Vaccine fearmongering and "intellectual prostitution"

By Michael Fumento

Mark Sircus, head of something called the International Medical Veritas Association, needs to learn a bit about the meaning of "Veritas." In a commentary titled "Intellectual Prostitution," he calls a whore anybody who disagrees with the proposition that childhood vaccines containing the preservative thimerosal (half of which is ethyl mercury) cause autism. They're all on the take; that's the only possible explanation for their positions no matter how authoritative and detailed their arguments may be. I am one of the named prostitutes. Commenting on a column of mine that appeared in Townhall and another piece in the Wall Street Journal, our three-ring Sircus says, "Mr. Fumento's [sic], of the Hudson Institute, recently published essays on thimerosal, [which] like many of the others, were bought and paid for by the pharmaceutical industry so one should read his and many of the current articles proclaiming the safety of known poisons with salt."

Does he have the least evidence that I was actually paid? No. It's supposed to be guilt by association, but it turns out to not even fit that.

"When it comes to the Thimerosal [sic] debate and Fumento's opinion it is not a coincidence that the Hudson Institute [where I'm a senior fellow] is based in Indianapolis, home of Eli Lilly, the pharmaceutical giant that holds the patent on Thimerosal [sic]," he writes. He also ties Dan Quayle and former OMB Director Mitch Daniels to both Lilly and Hudson.

Aside from not being able to spell "thimerosal," Sircus seems ignorant that Lilly patented the preservative in 1930 and therefore must have its rights half a century ago. Hudson is not based in Indy, but Washington, D.C. It moved a year ago, which is to say a year before I wrote my pieces. Hudson formerly received major funding not from Lilly the pharmaceutical company but from the Lilly Endowment, which truly has a Chinese wall between it and its drug company donors. In any event, the Endowment focuses heavily on Indiana projects and stopped funding Hudson when it moved.

But this isn't to say Sircus knows nothing about intellectual prostition. He makes his living running a clinic in Brazil that uses "chelation therapy," a fraud denounced by many medical organizations. Far from extracting "toxins" as claimed it merely extracts green material from the pockets of gullible parents of autistic children (and sufferers of countless other illnesses). It is the money trail behind the "vaccines cause autism" hysteria, the conspiracy behind the conspiracy theory if you will.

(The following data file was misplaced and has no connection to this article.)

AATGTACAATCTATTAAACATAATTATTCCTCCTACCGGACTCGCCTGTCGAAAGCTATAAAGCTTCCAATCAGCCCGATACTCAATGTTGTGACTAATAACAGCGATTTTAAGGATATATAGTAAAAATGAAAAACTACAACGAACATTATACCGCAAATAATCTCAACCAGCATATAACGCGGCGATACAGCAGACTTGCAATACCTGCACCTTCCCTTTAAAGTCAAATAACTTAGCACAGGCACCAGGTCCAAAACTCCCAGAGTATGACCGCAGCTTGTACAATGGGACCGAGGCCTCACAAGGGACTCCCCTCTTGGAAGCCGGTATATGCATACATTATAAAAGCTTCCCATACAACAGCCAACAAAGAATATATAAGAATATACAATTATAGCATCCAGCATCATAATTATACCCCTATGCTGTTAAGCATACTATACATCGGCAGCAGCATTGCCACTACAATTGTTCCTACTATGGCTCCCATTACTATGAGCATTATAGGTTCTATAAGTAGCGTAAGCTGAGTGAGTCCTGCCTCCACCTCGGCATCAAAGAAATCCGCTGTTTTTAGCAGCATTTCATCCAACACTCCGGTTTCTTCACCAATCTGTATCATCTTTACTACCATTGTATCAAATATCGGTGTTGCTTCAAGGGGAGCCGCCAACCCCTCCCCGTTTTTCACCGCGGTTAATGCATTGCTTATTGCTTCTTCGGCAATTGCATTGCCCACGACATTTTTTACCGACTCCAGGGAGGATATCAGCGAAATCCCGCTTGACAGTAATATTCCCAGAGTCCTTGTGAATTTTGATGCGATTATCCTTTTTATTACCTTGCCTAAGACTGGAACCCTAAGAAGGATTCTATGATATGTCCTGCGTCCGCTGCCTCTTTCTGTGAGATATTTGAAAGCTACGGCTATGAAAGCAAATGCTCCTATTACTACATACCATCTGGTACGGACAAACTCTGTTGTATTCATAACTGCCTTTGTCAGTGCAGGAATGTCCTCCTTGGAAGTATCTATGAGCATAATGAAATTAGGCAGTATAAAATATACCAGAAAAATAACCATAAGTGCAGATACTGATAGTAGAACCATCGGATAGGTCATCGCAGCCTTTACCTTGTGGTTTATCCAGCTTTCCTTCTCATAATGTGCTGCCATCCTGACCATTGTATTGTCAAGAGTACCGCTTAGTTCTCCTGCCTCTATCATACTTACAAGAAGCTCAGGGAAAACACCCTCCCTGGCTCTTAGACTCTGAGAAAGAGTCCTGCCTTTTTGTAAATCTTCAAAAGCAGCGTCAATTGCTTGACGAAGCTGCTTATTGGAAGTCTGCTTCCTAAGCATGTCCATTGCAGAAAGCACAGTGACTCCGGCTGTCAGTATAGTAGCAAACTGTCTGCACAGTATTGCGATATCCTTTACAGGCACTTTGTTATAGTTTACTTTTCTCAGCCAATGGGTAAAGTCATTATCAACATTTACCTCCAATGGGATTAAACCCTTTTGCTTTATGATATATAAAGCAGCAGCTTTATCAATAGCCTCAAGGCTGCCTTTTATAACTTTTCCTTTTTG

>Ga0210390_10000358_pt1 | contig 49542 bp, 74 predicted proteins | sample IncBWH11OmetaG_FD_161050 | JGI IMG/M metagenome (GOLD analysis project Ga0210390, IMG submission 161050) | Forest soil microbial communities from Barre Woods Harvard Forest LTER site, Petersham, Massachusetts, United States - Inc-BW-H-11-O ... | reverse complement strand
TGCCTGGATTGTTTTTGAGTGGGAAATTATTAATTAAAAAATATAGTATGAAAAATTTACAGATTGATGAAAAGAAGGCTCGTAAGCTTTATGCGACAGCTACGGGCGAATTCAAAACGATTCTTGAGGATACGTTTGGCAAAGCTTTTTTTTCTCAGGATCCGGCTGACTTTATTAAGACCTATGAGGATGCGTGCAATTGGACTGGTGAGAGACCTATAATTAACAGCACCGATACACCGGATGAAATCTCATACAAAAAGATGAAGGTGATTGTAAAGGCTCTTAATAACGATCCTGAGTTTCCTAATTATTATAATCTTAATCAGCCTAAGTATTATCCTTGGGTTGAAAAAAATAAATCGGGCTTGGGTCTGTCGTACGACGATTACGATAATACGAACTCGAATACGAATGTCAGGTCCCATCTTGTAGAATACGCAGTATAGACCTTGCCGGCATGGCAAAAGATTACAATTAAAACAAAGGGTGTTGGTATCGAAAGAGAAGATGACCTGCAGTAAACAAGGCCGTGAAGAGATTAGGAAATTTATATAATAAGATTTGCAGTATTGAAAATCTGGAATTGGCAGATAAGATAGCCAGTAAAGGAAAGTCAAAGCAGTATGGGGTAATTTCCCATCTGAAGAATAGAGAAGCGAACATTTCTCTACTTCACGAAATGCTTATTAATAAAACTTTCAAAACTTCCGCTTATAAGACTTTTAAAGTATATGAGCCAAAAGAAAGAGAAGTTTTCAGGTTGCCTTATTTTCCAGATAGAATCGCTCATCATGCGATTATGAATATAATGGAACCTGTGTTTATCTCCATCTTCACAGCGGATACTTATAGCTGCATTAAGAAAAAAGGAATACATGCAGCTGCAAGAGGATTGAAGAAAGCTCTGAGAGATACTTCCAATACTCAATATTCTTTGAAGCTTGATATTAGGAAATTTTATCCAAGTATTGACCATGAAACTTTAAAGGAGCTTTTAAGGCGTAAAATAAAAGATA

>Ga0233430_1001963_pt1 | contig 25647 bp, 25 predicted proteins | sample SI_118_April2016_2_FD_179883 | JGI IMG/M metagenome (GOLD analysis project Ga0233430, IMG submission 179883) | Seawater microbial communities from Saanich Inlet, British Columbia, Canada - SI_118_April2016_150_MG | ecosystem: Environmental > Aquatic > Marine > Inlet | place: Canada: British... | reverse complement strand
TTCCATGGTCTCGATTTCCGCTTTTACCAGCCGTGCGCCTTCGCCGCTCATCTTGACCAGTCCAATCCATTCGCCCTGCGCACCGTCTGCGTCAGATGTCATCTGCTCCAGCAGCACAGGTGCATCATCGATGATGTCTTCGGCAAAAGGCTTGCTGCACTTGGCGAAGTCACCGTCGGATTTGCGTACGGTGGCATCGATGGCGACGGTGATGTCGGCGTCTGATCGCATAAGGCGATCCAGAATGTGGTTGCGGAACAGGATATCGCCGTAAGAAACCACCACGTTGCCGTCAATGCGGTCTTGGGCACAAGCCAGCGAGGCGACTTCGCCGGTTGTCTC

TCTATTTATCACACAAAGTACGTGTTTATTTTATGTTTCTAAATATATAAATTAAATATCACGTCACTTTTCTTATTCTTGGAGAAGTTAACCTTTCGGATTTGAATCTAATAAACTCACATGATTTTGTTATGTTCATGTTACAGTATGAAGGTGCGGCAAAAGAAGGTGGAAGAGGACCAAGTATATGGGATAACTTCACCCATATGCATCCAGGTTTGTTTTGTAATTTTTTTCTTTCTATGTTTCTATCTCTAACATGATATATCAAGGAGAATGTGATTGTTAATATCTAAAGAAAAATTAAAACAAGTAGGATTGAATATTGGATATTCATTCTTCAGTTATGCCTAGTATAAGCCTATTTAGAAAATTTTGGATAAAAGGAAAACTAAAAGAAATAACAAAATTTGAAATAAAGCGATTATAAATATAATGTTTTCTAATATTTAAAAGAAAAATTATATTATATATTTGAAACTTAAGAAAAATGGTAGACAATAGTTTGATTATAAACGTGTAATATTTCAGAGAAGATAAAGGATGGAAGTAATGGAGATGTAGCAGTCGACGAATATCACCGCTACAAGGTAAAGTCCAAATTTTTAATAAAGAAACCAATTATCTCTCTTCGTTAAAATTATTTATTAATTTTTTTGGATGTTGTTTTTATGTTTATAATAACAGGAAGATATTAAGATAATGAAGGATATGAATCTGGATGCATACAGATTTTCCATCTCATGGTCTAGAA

July 10, 2005 08:17 PM  ·  Permalink  ·  Media ~ Vaccines  ·  TrackBack (0)

Fat threatens national defense

By Michael Fumento

For those who still believe the nation's girth growth is strictly a personal matter, this article shows it's not just the war in Iraq that's hurting military recruiting. Nearly 20 percent of men and 40 percent of women of recruiting age are too fat even to be considered. Add to that thousands of experience service members discharged because they ballooned up and can't drop the pounds. "This is quickly becoming a national security issue for us," according to an Army nutrition expert.

July 5, 2005 08:14 PM  ·  Permalink  ·  Military ~ Obesity  ·  TrackBack (0)

No room on the Supreme Court for affirmative action

By Michael Fumento

If you're in your 40s or older, you probably remember "The Mod Squad," about a trio of cops whose only distinguishing feature was gender and color. They were described as: "One black, one white, one blonde." That's fine for TV, but in considering nominations for the highest court in the land it doesn't cut it. I've looked at numerous lists of potential candidates and while they vary greatly the one thing that stands out is the number of minorities, especially Hispanics. One is a two-fer, a black woman. Don't get me wrong; several of those minority candidates as described by their brief accompanying bios seem to be excellent choices. The point is that this is an extremely important body (far more important than it should be, having continually crept into legislative areas ever since the Warren Court) and it has only 9 members and right now we're deciding on a single slot to be filled by one of approximately 300 million Americans. If it turns out that the best candidate is the proverbial Bohemian midget with a peg leg who is one-quarter Cherokee Indian, fine. But the High Court must be a meritocracy.

July 1, 2005 08:13 PM  ·  Permalink  ·